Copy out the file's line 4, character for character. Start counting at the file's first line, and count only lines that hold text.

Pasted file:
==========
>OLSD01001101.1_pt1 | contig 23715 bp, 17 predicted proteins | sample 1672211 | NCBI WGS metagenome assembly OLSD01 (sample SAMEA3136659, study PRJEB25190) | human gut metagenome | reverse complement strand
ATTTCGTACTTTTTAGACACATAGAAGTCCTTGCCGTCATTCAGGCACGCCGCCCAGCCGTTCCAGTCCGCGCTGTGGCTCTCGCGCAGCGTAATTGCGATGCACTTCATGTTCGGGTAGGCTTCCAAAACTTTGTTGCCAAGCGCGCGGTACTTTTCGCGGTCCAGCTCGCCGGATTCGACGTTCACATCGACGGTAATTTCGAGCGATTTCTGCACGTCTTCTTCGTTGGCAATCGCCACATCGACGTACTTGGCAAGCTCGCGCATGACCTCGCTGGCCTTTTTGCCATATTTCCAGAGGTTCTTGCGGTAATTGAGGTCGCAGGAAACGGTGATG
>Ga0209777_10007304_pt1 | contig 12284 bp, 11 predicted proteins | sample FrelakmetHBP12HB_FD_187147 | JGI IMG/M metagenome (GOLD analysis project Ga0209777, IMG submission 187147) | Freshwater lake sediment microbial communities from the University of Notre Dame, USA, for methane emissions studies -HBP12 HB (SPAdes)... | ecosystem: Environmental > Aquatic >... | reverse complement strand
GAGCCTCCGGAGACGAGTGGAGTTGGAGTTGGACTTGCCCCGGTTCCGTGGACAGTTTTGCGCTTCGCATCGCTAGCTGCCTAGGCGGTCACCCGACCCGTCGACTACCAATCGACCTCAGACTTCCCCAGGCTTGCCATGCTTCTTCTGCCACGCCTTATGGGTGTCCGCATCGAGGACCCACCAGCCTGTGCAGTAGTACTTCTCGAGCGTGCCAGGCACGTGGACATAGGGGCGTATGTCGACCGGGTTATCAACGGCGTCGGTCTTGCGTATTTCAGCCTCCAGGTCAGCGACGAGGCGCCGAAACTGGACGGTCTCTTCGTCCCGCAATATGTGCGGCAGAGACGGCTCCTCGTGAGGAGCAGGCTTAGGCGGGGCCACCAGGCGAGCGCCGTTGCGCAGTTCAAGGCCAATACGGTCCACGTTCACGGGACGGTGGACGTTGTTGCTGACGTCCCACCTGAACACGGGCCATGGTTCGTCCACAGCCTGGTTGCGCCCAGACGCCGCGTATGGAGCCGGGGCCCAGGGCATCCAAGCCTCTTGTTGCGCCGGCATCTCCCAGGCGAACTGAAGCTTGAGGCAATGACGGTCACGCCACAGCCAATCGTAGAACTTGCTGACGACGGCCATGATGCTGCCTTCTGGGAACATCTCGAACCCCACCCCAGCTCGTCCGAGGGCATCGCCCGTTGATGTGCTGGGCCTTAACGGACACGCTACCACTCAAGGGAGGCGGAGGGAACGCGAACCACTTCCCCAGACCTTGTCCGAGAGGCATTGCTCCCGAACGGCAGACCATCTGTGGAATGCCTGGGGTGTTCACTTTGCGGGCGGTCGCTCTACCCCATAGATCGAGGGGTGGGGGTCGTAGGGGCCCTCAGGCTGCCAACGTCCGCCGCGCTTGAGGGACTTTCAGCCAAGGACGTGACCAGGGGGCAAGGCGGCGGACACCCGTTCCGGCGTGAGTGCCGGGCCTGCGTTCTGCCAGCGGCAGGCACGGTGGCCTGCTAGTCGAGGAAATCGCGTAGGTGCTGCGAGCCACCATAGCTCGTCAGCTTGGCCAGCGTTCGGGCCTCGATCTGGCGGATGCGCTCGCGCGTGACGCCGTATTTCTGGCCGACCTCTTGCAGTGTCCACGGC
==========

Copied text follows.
GAGCCTCCGGAGACGAGTGGAGTTGGAGTTGGACTTGCCCCGGTTCCGTGGACAGTTTTGCGCTTCGCATCGCTAGCTGCCTAGGCGGTCACCCGACCCGTCGACTACCAATCGACCTCAGACTTCCCCAGGCTTGCCATGCTTCTTCTGCCACGCCTTATGGGTGTCCGCATCGAGGACCCACCAGCCTGTGCAGTAGTACTTCTCGAGCGTGCCAGGCACGTGGACATAGGGGCGTATGTCGACCGGGTTATCAACGGCGTCGGTCTTGCGTATTTCAGCCTCCAGGTCAGCGACGAGGCGCCGAAACTGGACGGTCTCTTCGTCCCGCAATATGTGCGGCAGAGACGGCTCCTCGTGAGGAGCAGGCTTAGGCGGGGCCACCAGGCGAGCGCCGTTGCGCAGTTCAAGGCCAATACGGTCCACGTTCACGGGACGGTGGACGTTGTTGCTGACGTCCCACCTGAACACGGGCCATGGTTCGTCCACAGCCTGGTTGCGCCCAGACGCCGCGTATGGAGCCGGGGCCCAGGGCATCCAAGCCTCTTGTTGCGCCGGCATCTCCCAGGCGAACTGAAGCTTGAGGCAATGACGGTCACGCCACAGCCAATCGTAGAACTTGCTGACGACGGCCATGATGCTGCCTTCTGGGAACATCTCGAACCCCACCCCAGCTCGTCCGAGGGCATCGCCCGTTGATGTGCTGGGCCTTAACGGACACGCTACCACTCAAGGGAGGCGGAGGGAACGCGAACCACTTCCCCAGACCTTGTCCGAGAGGCATTGCTCCCGAACGGCAGACCATCTGTGGAATGCCTGGGGTGTTCACTTTGCGGGCGGTCGCTCTACCCCATAGATCGAGGGGTGGGGGTCGTAGGGGCCCTCAGGCTGCCAACGTCCGCCGCGCTTGAGGGACTTTCAGCCAAGGACGTGACCAGGGGGCAAGGCGGCGGACACCCGTTCCGGCGTGAGTGCCGGGCCTGCGTTCTGCCAGCGGCAGGCACGGTGGCCTGCTAGTCGAGGAAATCGCGTAGGTGCTGCGAGCCACCATAGCTCGTCAGCTTGGCCAGCGTTCGGGCCTCGATCTGGCGGATGCGCTCGCGCGTGACGCCGTATTTCTGGCCGACCTCTTGCAGTGTCCACGGC